Where the worlds of large and small meet

Deployed in dozens of the most advanced observatories across the world, HEIDENHAIN motion control plays a critical role in how we understand the universe. Our feedback systems enable arcsecond positioning of arrays weighing hundreds of tons, making it possible to capture and process accurate data from light years away.

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Why the world’s leading telescopes use HEIDENHAIN

  • Large and small rotary or angle encoders adapt to environments and demand with precision that’s tried and true in the most advanced observatories.
  • Converter boxes ensure signal interpolation to milliarcsecond resolutions, ensuring positionings like azimuth and elevation are accurate and stable.
  • High-resolution encoder tape offers options to adapt feedback to long or short travels in all kinds of environments, including high elevation.

Resources

Technical Information: rotary encoders on servo motors for linear axes

Technical Information: rotary encoders on servo motors for linear axes

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The KCI 120 Dplus: two rotary encoders in one device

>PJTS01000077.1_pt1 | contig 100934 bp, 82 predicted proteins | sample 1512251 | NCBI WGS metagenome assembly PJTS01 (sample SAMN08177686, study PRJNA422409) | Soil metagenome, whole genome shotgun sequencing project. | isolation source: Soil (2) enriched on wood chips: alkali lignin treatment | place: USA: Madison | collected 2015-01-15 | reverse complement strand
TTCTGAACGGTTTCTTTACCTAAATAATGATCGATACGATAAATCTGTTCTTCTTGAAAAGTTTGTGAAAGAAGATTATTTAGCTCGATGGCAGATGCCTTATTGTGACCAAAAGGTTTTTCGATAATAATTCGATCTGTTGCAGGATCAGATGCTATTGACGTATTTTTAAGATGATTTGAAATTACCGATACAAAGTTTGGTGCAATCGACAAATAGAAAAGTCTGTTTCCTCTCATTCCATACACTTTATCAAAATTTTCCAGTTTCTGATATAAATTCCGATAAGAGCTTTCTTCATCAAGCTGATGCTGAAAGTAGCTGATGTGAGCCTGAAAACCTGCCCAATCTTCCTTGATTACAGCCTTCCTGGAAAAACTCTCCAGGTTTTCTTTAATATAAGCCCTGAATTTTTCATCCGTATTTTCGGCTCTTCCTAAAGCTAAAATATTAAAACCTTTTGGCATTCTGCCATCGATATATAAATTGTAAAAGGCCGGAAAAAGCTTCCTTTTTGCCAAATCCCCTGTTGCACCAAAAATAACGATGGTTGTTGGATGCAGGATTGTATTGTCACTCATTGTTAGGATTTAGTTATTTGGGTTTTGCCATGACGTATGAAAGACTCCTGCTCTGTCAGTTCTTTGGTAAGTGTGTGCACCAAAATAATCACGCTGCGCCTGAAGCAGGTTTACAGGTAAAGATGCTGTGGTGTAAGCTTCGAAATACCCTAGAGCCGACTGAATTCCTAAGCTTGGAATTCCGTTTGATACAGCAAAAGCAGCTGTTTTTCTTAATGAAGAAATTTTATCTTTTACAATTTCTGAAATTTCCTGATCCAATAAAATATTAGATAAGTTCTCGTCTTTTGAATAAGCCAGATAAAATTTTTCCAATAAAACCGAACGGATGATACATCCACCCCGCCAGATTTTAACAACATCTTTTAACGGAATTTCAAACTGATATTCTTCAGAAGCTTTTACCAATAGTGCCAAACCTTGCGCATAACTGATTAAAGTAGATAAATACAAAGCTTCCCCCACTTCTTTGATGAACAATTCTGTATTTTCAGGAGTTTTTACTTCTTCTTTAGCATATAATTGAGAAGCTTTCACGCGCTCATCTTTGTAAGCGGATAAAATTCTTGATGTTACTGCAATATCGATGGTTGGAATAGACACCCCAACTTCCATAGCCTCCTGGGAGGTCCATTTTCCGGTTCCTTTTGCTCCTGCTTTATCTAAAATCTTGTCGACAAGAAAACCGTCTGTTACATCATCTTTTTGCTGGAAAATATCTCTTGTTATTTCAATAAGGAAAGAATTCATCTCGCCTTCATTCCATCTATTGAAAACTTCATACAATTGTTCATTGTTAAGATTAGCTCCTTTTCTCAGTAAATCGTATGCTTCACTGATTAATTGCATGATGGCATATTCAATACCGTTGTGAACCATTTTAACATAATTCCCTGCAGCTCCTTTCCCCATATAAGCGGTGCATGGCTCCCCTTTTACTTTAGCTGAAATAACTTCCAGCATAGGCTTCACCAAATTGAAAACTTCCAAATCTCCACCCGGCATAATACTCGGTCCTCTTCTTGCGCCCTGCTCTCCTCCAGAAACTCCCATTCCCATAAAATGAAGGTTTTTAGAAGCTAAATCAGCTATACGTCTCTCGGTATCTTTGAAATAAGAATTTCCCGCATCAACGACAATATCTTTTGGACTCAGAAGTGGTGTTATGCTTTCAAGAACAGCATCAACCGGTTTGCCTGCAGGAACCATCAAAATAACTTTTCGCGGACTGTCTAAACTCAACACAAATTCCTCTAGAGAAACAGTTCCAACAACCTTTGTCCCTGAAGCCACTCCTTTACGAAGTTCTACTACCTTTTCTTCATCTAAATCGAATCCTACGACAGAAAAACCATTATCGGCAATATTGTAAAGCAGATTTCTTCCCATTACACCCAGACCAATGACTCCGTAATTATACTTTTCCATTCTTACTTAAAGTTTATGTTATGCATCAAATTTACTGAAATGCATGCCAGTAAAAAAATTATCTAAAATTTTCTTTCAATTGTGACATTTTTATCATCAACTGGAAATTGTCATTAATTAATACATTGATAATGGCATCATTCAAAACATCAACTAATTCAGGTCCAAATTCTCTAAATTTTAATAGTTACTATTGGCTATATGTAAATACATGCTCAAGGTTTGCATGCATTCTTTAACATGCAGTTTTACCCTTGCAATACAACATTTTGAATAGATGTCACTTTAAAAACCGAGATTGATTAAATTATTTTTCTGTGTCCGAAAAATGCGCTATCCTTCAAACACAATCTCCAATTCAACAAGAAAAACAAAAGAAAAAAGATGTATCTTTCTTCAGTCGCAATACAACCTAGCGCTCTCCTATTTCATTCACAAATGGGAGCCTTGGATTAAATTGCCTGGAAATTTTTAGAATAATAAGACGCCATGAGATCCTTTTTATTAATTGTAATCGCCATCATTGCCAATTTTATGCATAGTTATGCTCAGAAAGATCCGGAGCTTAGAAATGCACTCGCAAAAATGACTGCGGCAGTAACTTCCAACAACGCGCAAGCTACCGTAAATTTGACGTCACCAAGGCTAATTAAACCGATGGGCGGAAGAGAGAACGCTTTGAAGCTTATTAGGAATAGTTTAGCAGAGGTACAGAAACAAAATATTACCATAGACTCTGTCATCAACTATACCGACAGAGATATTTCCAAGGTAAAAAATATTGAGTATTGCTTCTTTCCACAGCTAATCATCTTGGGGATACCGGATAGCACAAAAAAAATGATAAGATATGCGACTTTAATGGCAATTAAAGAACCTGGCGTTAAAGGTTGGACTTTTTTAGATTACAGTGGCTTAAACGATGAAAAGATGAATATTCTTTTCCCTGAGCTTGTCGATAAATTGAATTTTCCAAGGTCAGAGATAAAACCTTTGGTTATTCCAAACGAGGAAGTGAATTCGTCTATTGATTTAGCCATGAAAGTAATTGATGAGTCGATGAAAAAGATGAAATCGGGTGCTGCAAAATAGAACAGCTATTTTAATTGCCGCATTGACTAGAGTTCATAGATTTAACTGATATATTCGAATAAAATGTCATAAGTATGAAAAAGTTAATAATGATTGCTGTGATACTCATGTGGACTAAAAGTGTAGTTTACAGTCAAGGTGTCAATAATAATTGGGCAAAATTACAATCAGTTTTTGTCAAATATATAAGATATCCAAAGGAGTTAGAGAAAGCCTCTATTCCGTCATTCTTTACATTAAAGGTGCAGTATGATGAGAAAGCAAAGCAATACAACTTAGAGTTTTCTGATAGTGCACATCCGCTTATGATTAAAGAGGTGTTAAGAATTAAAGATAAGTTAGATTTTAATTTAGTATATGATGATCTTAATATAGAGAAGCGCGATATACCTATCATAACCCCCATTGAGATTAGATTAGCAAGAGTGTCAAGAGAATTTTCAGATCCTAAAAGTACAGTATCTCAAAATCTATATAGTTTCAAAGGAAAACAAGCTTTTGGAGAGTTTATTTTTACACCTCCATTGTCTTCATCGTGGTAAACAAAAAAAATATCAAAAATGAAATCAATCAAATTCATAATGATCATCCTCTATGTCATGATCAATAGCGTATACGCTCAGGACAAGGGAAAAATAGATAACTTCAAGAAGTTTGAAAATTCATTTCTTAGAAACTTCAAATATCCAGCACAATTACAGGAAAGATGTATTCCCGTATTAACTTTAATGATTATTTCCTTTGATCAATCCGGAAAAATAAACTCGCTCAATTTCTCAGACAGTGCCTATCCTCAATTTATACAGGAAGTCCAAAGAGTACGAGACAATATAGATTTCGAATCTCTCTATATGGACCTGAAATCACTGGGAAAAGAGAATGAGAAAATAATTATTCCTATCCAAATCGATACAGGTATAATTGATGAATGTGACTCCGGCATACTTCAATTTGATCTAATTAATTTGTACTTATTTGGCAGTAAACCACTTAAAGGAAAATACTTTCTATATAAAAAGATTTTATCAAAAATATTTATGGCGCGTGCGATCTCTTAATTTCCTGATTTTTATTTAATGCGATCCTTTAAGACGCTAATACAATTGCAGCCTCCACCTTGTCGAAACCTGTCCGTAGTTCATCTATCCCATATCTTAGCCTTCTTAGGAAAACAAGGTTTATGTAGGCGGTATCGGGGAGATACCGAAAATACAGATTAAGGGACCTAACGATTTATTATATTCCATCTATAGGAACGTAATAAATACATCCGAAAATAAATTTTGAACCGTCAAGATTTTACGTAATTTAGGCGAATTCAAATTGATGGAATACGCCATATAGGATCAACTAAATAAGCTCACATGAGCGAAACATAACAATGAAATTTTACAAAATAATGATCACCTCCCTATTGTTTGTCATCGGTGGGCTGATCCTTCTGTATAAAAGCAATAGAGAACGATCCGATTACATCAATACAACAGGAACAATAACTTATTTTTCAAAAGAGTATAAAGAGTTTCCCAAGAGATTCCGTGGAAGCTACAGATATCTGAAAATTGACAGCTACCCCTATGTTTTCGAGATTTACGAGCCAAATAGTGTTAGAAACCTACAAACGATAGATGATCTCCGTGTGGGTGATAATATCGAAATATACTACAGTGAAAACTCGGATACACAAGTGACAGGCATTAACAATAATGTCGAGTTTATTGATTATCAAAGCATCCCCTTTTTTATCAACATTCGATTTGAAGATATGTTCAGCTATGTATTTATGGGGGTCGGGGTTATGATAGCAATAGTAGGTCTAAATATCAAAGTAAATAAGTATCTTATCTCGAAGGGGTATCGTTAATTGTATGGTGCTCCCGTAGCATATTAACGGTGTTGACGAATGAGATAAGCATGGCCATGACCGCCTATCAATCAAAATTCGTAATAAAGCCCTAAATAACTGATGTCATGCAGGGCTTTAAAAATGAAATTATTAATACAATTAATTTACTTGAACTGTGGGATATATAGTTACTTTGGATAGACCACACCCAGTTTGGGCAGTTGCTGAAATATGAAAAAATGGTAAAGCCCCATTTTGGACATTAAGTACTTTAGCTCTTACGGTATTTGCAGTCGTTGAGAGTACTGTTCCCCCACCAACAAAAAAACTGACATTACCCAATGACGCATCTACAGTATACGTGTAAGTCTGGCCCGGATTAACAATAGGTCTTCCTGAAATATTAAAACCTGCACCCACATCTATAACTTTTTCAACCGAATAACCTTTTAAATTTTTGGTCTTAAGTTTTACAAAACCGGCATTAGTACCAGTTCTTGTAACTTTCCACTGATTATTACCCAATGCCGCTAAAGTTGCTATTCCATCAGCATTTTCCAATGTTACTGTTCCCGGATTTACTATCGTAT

The KCI 120 Dplus: two rotary encoders in one device

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Stories & Articles

Exploring the Sun

The Sun. It seems nearly close enough to touch and ensures that life on Earth grows and flourishes. Nevertheless, we know surprisingly little about what goes on inside this star. Solar researchers want to change that dilemma with the new DKIST solar telescope in Hawaii. The Leibniz Institute for Solar Physics in Freiburg, Germany (formerly […]

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Positioning and speed control system for fifth largest telescope in the United States

Did you know that HEIDENHAIN components are within the new Discovery Channel Telescope (DCT) that has recently seen its first light at the Lowell Observatory in Arizona? As part of the DCT’s mount and control system developed by General Dynamics SATCOM Technologies (GDST), four HEIDENHAIN tape encoders and an EIB interface system are used inside to assist with its important positioning and speed functions.

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Maximum Precision for a New View of the Universe

Angle encoders from HEIDENHAIN for the world’s most powerful telescope By: DR. JOHANNES HEIDENHAIN GmbH, Traunreut, Germany The international ALMA project is a source of prestige for all those involved. Although the observatory is to be completed in 2013, it was already supplying breathtaking images from the depths of the universe on October 3, 2011. 25 […]

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